До истинске идеје рада (као и праксиса и поиезиса) не може се доћи полазећи од фрагментизованог света, већ од човека као целовитог и тотализујућег стваралачког бића, што значи да се рад појављује као један од специфичних облика у коме се оживотворује његово универзално стваралачко биће. Теза да је игра могућа само у односу према раду значи да се полази од игре као области, а не од човека као играчког бића који је субјект тотализовања (хуманизовања) друштвеног живота и природе, чему подлеже и рад као међуљудски однос и као самостваралачка делатност човека. Уместо рада и игре као од човека отуђених сфера, полазиште треба да буде човек као универзално стваралачко биће које се односи према раду у целокупности његове тотализујуће слободарско-стваралачке (животворне) праксе. Тада неће бити могуће применити механицистичку шему о «повратном дејству игре на рад», при чему је човек само посредник између од њега отуђених друштвених сфера. Укидањем дуализма рада и игре укида се дуализам човека као homo fabera и homo ludensa тако што човек постаје еманциповани homo libertas.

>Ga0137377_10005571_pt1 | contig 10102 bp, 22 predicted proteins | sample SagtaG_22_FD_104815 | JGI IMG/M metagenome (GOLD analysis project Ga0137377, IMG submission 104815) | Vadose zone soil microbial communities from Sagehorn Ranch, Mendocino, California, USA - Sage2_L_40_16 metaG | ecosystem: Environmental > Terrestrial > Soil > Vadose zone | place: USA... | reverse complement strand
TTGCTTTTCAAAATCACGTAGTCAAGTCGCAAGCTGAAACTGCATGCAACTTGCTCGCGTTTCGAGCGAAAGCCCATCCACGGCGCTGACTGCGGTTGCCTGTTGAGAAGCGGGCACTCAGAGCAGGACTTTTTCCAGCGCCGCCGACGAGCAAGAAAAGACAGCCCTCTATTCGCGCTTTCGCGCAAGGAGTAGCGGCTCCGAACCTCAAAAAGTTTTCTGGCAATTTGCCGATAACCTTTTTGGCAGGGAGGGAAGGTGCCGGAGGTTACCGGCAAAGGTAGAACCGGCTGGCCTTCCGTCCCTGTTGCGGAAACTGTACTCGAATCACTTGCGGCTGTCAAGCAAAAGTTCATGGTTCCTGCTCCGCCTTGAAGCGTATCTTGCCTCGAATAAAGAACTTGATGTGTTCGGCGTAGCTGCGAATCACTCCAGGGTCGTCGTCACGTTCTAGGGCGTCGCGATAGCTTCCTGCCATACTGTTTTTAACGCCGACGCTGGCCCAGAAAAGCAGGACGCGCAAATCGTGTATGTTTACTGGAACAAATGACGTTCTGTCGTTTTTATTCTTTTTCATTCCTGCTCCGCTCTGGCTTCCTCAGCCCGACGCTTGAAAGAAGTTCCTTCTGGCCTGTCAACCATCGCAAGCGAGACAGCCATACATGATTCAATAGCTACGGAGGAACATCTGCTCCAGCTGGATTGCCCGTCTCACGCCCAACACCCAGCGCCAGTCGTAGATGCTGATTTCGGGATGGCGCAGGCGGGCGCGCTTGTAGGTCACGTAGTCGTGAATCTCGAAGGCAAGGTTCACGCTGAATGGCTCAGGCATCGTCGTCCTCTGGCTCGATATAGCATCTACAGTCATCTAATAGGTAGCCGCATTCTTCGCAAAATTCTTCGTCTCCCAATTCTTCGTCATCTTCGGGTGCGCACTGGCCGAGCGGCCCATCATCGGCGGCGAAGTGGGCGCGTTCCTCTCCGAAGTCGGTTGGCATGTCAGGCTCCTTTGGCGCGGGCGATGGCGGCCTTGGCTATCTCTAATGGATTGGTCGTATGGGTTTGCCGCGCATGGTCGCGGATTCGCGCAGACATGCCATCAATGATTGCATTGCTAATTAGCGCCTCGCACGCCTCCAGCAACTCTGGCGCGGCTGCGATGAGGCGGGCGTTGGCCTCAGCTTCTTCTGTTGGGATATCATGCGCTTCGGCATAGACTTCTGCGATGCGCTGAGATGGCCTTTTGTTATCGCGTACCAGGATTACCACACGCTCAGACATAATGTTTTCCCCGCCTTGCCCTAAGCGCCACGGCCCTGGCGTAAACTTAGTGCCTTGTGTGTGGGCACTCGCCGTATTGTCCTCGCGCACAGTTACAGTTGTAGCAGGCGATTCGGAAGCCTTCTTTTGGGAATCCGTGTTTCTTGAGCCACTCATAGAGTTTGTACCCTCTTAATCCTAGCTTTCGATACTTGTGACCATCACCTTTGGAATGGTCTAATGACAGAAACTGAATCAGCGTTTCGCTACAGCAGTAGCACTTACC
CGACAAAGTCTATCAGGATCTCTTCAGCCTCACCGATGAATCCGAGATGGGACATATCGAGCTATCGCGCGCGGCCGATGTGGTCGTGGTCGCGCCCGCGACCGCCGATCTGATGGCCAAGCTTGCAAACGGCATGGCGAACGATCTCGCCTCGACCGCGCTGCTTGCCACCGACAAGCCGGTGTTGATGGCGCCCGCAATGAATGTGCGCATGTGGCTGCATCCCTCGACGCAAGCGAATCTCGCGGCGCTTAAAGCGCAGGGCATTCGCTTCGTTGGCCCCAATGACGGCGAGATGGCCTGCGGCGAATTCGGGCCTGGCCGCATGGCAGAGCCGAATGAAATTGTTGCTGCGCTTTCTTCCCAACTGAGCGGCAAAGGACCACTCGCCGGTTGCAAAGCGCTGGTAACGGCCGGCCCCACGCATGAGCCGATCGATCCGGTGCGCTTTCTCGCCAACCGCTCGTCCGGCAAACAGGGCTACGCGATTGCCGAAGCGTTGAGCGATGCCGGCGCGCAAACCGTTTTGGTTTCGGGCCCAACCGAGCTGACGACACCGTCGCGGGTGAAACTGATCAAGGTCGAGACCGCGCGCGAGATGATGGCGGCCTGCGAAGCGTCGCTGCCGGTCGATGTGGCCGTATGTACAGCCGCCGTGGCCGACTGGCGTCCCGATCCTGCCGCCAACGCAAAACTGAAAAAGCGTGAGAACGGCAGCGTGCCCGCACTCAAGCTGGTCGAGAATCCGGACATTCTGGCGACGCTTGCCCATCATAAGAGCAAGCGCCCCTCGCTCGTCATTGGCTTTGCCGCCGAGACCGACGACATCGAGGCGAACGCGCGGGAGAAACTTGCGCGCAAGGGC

Што се тиче идеје о укидању рада, анализирајући процесе аутоматизације Маркузе упућује на Марксово схватање рада: «Естетске категорије би ушле у технологију пацификације сразмјерно конструираности производне машинерије с обзиром на слободну игру способности. Али, насупрот «технолошком Еросу» и сличним неспоразумима, «рад не може постати игра …»; Марксов став непопустљиво искључује свако романтично интерпретирање «укидања рада». Идеја о благодети такве врсте је једнако идеолошка у развијеној индустријској цивилизацији као што је била у средњем вијеку, можда и више. Јер, човјекова борба с природом је све више борба с његовим друштвом, чије моћи над појединцем постају све «рационалније» и зато нужније него икада раније. Па ипак, док сфера нужности остаје, организирање ове сфере с обзиром на квалитативно различите циљеве промијенило би не само начин већ и опсег друштвено нужне производње. Ова промјена би, пак, утјецала на људске актере производње и њихове потребе.» (35) Човекова борба с природом није све више „борба с његовим друштвом“, већ пре свега борба с капитализмом у коме је владајући ratio само облик у коме се појављује деструктивни капиталистички ирационализам. Исто тако, на основама отуђеног (деструктивног) рада не ствара се слободно, већ нерадно време које постаје конзумерско време у коме човек уништава робу да би створио нови простор на тржишту. Капитализам претвара радно и нерадно време у време у коме се репродукују владајући односи и вредности, што значи да су радно и „слободно“ време постали облици тотализујућег капиталистичког временовања.